Many auto manufacturers are currently promoting new facility designs to their dealers. The reasons seem pretty obvious. The manufacturers believe that a consistent retail experience from dealership to dealership will enhance the consumers’ shopping experiences and lead to additional sales and share. Some use the time-tested “carrot and stick” method to encourage renovations. This can take the form of incentives paid to certain dealers for compliance and withholding funds from other dealers who do not comply. However, because of the nature of the relationship between the auto manufacturers and their dealers, mandating a uniform approach is unfeasible, rife with conflict, and, in many states, illegal.
The franchise model for auto dealerships is quite unique. The franchisee (in this case, the dealer) typically signs an agreement with the franchisor (the auto manufacturer) to sell and service the brand’s vehicles within a set geographic area. The dealer is an independent entity, that typically carries the liability for inventory, the facility, personnel and so forth. The dealer pays for the vehicle when it is built, often by financing the purchase. The auto manufacturer gets positive cash flow and shifts the risk of the vehicle not selling to the dealer. The dealer is also required to purchase special tools, parts, and training from the manufacturer. This creates a bilateral monopoly, that benefits the manufacturer greatly while severely restricting the options of the dealer to mitigate costs associated with acquiring inventory, tools, training and so on.
The auto manufacturer ends up getting a pretty good deal out of the relationship. It can expand into markets across the country with no exposure to local real estate or having the headaches of staffing a particular store, providing operating capital for it, and storing inventory. If a particular dealership closes, the manufacturer has very limited exposure and can assign the territory to another dealer.
Since the dealer shoulders the burden and costs of selling and servicing vehicles and acquiring and maintaining the physical retail location, the auto manufacturers have no real incentive to craft a consistent retail branding experience in a cost-effective manner. Moreover, instead of creating a product driven retail showroom and facility, many instead focus on having the largest and grandest dealerships in the market. This inherent conflict has manifested itself in a multitude of legal actions brought by dealers against manufacturers regarding pressure exerted to upgrade to current facility guidelines. See “Facilities Fight Goes Federal,” Automotive News.
Instead of focusing on the nuances of using genuine limestone or simulated limestone as fixtures in a showroom and other initiatives that cause conflict because of perceived unrelated costs and benefits, auto manufacturers should look to Apple when encouraging dealers to adopt facility standards. Granted, Apple has products that are well received by the public. However, I believe Apple’s success is not because of product alone. Apple has created a consistent retail environment that is present in every place from mobile phone stores that carry Apple’s iPhone to “big box” retailers like Target and Best Buy. The configuration of the Apple’s own retail stores is one of the best executions at retail I have seen. These stores are set up in a cost-effective manner, which makes sense because Apple is the one paying for the store.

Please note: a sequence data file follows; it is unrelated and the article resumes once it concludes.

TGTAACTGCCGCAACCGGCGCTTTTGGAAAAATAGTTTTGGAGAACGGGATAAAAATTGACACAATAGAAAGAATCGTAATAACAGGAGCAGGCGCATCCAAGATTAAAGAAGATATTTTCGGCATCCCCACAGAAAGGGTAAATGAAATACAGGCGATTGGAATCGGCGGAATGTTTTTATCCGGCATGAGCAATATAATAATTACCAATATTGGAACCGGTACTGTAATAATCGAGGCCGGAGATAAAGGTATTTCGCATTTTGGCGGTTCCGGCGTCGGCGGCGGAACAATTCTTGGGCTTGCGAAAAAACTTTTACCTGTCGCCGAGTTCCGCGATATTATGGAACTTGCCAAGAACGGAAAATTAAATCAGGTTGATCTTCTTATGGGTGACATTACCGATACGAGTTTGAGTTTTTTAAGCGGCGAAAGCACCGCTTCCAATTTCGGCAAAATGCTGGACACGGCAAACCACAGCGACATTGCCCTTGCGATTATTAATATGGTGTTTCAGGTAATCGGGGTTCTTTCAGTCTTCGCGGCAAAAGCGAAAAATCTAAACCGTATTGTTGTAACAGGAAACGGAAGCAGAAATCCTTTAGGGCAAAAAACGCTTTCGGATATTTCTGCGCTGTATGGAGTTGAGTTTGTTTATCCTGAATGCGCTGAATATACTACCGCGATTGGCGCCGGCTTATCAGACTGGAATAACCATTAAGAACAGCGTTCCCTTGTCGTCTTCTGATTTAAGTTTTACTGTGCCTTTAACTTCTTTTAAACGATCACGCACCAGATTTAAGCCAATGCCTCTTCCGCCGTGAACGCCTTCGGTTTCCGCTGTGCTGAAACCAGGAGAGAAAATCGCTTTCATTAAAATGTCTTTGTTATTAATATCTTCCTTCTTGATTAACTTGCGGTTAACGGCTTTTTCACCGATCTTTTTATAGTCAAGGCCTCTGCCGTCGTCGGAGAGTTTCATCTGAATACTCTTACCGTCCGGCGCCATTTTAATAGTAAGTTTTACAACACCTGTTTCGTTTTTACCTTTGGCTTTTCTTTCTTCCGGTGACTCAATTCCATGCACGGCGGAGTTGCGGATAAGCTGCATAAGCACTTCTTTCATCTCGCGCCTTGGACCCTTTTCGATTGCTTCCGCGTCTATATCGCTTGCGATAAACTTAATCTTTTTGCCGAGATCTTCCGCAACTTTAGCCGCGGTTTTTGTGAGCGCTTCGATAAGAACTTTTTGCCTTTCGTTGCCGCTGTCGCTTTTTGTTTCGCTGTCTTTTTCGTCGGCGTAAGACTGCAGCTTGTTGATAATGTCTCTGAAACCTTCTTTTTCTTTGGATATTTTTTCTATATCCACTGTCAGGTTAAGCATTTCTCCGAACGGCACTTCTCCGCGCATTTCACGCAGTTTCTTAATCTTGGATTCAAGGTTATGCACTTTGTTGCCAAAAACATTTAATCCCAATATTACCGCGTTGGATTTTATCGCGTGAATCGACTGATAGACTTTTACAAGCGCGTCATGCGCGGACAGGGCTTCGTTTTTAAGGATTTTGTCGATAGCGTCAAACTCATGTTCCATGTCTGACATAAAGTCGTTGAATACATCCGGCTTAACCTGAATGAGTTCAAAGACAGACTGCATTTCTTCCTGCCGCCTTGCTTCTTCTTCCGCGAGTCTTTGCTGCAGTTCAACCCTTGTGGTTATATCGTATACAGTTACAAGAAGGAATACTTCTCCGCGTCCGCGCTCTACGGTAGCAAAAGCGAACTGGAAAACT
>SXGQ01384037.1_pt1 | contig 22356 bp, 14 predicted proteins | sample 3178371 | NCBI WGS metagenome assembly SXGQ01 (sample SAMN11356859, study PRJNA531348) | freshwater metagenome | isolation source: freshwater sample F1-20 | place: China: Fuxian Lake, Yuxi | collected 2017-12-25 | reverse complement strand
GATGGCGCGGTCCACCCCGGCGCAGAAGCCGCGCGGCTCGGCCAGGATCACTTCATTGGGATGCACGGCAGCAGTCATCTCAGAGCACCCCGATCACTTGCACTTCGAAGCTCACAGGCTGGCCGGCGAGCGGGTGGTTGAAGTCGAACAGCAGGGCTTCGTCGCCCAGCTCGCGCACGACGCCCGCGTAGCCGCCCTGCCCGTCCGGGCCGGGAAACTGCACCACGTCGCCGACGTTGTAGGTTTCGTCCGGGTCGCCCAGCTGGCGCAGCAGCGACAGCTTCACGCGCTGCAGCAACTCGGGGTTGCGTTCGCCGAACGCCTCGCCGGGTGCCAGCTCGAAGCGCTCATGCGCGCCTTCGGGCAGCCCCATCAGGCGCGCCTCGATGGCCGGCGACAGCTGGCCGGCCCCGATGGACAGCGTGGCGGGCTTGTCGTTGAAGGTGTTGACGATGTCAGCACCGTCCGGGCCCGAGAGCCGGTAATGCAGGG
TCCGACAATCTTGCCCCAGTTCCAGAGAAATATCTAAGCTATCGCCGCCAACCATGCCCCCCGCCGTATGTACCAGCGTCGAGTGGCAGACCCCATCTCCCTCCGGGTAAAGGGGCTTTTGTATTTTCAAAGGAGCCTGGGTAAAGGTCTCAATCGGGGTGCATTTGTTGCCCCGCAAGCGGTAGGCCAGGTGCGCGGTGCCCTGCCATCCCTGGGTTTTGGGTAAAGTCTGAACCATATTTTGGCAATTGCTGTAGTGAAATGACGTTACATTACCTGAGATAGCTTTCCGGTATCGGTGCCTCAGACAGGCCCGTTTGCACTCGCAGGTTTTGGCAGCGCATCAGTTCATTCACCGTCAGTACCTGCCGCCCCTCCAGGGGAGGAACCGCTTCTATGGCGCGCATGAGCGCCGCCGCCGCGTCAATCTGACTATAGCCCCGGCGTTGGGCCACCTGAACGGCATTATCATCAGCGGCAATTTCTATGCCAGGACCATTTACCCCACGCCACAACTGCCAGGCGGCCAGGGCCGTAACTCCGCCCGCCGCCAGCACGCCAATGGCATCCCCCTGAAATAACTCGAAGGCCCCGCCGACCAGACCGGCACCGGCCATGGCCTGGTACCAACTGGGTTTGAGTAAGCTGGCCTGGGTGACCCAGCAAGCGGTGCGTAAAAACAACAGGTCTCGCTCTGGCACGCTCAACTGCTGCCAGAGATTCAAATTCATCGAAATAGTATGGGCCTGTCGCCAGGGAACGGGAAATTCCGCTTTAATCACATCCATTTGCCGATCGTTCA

Customers immediately notice a consistent branding feature outside the Apple Store, and from the outside, they can see a clean, open, and simple layout. Apple’s core products (iPods, iPads, Macs, etc) are displayed prominently in the front of the store, on simple wooden tables that invite consumers to tinker with the devices while Apple Store employees explain their features and benefits. Other areas are designated for technical support and training, while shelves in the rear of the store display software and accessories. This is brilliant. For example, if I need a case for my iPad, I cannot help by walk by Apple’s other products on my way to look at cases. It doesn’t appear that Apple spent untold sums of money on furniture and fixtures. Yet what is in the store complements the open design and doesn’t look ‘cheap.’ What is clear about Apple Stores is that the product is the focus of the presentation to the consumers, and this focus isn’t diluted by gimmicky reliance on the environment of the store itself. Everything has a purpose, and if something doesn’t, it isn’t in the Apple Store.
Auto manufacturers should make the product, not the facility, the showcase. In partnership with its dealers, the parties should develop compelling point of sale displays that easily demonstrate the product’s key features in a cost-effective manner. The displays themselves should be tools in the sales process. While many consumers can gain information about vehicles on the internet, nothing replaces actual hands-on interaction with a product. As I used to explain to my sales people, a consumer reading a website or watching a video on YouTube about MyFord and Sync and actually using it in a vehicle are totally different experiences. Our job, as retailers, was to show the consumer the benefits of our product and ask for the sale after earning the consumer’s trust.
When creating a new retail branding experience, the auto manufacturers should look to Apple, and tailor a model, with imput from its dealers, as they would were they the ones paying 100% for the project. The objective should be to create compelling and cost-effective solutions that promote the product itself and encourage opportunities for interaction between consumers and sales associates. Its time to retire the opposite approach of mandating very restrictive facility designs that focus on the “brick and mortar” instead of the product and browbeating dealerships for noncompliance.